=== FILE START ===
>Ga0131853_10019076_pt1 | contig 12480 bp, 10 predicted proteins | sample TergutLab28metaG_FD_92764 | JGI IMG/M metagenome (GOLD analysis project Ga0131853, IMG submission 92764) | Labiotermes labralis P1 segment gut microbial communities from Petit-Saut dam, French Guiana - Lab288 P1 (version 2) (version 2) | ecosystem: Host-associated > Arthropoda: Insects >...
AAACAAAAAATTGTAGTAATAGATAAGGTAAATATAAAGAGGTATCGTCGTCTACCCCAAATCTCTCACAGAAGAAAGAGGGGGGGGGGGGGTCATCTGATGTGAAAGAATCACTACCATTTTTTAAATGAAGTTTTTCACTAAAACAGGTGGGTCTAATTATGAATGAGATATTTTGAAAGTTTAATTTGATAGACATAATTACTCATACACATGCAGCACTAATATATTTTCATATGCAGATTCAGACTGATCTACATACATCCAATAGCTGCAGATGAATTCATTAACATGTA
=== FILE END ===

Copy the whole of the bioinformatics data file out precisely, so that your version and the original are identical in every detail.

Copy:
>Ga0131853_10019076_pt1 | contig 12480 bp, 10 predicted proteins | sample TergutLab28metaG_FD_92764 | JGI IMG/M metagenome (GOLD analysis project Ga0131853, IMG submission 92764) | Labiotermes labralis P1 segment gut microbial communities from Petit-Saut dam, French Guiana - Lab288 P1 (version 2) (version 2) | ecosystem: Host-associated > Arthropoda: Insects >...
AAACAAAAAATTGTAGTAATAGATAAGGTAAATATAAAGAGGTATCGTCGTCTACCCCAAATCTCTCACAGAAGAAAGAGGGGGGGGGGGGGTCATCTGATGTGAAAGAATCACTACCATTTTTTAAATGAAGTTTTTCACTAAAACAGGTGGGTCTAATTATGAATGAGATATTTTGAAAGTTTAATTTGATAGACATAATTACTCATACACATGCAGCACTAATATATTTTCATATGCAGATTCAGACTGATCTACATACATCCAATAGCTGCAGATGAATTCATTAACATGTA